NASA needs the graduate students to keep the pipeline of experiences researchers flowing.

Undergrad - well, physical science undergrads are still under the misapprehension that they need to actually pay for their education (I suspect that a fair market for competent physical science undregrads now is such that they could all get full scholarships and stipends, if they knew to ask, so nobody go tell them now). So, maybe NASA could cut back there; not that they do much, some summer support to suck them in, a few merit scholarships as teasers, and a quite valuable minority and women effort, which I presume will be kept going.

So, K-12? Well, that is the DoE bread'n'butter stuff, and it is expensive. Is that what NASA will cut?

So, why would that matter.
Well, DoE, from my idiosyncratic perspective, is a bit funny about science education:
they really do mostly do K-12 stuff, which is actually the biggest sub-sector by far (and education is a very large industrial sector in any post-industrial economy). But here is the thing: DoE worries about Educational processes, pedagogy, learning methodologies. Their primary interaction is with the Schools of Education, not Science. They worry about the people who transmit to the students, not so much the content.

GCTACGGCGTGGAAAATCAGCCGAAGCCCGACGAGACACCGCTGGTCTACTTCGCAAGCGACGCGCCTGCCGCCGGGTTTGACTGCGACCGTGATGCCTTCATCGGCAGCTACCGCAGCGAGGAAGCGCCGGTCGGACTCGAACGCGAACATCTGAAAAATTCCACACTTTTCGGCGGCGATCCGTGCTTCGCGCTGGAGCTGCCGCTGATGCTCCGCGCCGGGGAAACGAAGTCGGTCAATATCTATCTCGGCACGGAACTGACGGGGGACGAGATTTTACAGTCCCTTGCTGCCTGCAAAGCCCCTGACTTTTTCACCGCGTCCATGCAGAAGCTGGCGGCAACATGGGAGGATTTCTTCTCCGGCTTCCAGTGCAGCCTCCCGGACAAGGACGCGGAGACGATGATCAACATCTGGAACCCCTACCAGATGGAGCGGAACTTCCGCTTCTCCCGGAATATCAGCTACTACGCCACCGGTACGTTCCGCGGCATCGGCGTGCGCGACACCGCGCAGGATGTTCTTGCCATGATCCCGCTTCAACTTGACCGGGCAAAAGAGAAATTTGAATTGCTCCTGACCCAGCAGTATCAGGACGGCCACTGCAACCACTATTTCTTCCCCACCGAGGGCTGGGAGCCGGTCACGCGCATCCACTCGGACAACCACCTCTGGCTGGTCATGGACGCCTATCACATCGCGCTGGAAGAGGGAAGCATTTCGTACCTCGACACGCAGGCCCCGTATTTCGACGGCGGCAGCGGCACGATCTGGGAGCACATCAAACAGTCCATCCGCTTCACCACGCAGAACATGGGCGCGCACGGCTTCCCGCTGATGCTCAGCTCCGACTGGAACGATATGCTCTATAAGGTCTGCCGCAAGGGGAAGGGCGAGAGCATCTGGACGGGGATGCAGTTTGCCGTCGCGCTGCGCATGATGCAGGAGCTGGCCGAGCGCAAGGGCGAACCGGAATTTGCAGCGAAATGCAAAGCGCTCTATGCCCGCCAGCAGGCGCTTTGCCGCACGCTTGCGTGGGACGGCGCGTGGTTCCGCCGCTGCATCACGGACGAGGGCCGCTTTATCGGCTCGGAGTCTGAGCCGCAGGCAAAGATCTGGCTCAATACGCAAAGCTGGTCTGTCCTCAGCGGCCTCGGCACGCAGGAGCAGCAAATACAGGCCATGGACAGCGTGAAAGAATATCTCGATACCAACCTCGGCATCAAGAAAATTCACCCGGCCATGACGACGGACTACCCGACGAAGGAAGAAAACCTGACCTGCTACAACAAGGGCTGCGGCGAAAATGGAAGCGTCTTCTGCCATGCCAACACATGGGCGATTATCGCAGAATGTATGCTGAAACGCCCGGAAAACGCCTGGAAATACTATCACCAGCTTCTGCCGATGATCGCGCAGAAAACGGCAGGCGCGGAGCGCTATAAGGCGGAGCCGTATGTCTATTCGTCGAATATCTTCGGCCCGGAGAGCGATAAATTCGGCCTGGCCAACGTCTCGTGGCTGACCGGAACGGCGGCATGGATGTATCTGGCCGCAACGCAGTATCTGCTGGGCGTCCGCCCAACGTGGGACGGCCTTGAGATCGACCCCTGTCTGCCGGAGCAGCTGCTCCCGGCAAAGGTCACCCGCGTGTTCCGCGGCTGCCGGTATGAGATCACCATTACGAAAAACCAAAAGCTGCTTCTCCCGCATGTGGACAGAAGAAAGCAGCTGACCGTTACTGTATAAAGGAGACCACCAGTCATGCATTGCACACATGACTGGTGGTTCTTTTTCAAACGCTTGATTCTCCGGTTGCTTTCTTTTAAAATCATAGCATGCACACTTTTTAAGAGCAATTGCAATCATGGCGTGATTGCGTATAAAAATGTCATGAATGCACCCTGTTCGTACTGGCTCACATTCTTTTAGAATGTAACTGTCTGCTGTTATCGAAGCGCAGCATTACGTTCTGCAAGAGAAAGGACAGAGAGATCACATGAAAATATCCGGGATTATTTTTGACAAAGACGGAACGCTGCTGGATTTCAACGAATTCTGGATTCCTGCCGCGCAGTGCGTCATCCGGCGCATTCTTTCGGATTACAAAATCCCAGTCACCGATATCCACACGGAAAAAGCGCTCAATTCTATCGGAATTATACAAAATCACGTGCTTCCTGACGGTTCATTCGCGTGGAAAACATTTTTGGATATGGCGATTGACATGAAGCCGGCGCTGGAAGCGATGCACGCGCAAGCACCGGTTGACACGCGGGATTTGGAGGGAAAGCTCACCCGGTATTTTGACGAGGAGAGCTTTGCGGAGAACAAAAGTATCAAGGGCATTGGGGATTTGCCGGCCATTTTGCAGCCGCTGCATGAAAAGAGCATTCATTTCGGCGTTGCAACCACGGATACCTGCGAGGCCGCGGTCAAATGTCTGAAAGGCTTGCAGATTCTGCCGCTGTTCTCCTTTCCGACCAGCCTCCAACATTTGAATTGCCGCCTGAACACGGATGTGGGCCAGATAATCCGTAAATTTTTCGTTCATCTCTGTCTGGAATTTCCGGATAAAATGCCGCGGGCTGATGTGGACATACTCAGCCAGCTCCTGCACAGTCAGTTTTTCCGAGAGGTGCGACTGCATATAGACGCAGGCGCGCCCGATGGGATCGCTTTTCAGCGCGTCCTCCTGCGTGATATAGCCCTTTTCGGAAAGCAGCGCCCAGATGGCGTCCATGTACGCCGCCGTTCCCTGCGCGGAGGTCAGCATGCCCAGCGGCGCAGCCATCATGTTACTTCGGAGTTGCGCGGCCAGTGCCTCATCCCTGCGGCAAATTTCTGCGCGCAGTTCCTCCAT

And here is where I worry. Pedagogy is important. Understanding how people learn helps in education (although it would be reassuring if this were a progressive, not faddish endeavour).
However, you still have to have some actual stuff to teach. In fact, I'd argue that for most students the content is more important than the education process. To put it crudely - it doesn't matter if kids have an efficient way of learning arithmetic if no multiplication tables have been generated for the teachers to teach them.

There is a rule of thumb, that to teach effectively, you need to be at least one level in knowledge and understanding above the students. At Kindergarten, this would apply to most all teachers, and there having good process is actually the most important thing (as long as it is still delivering content). You need teachers who are patient, helpful and can encourage young kids in developing the ability to learn.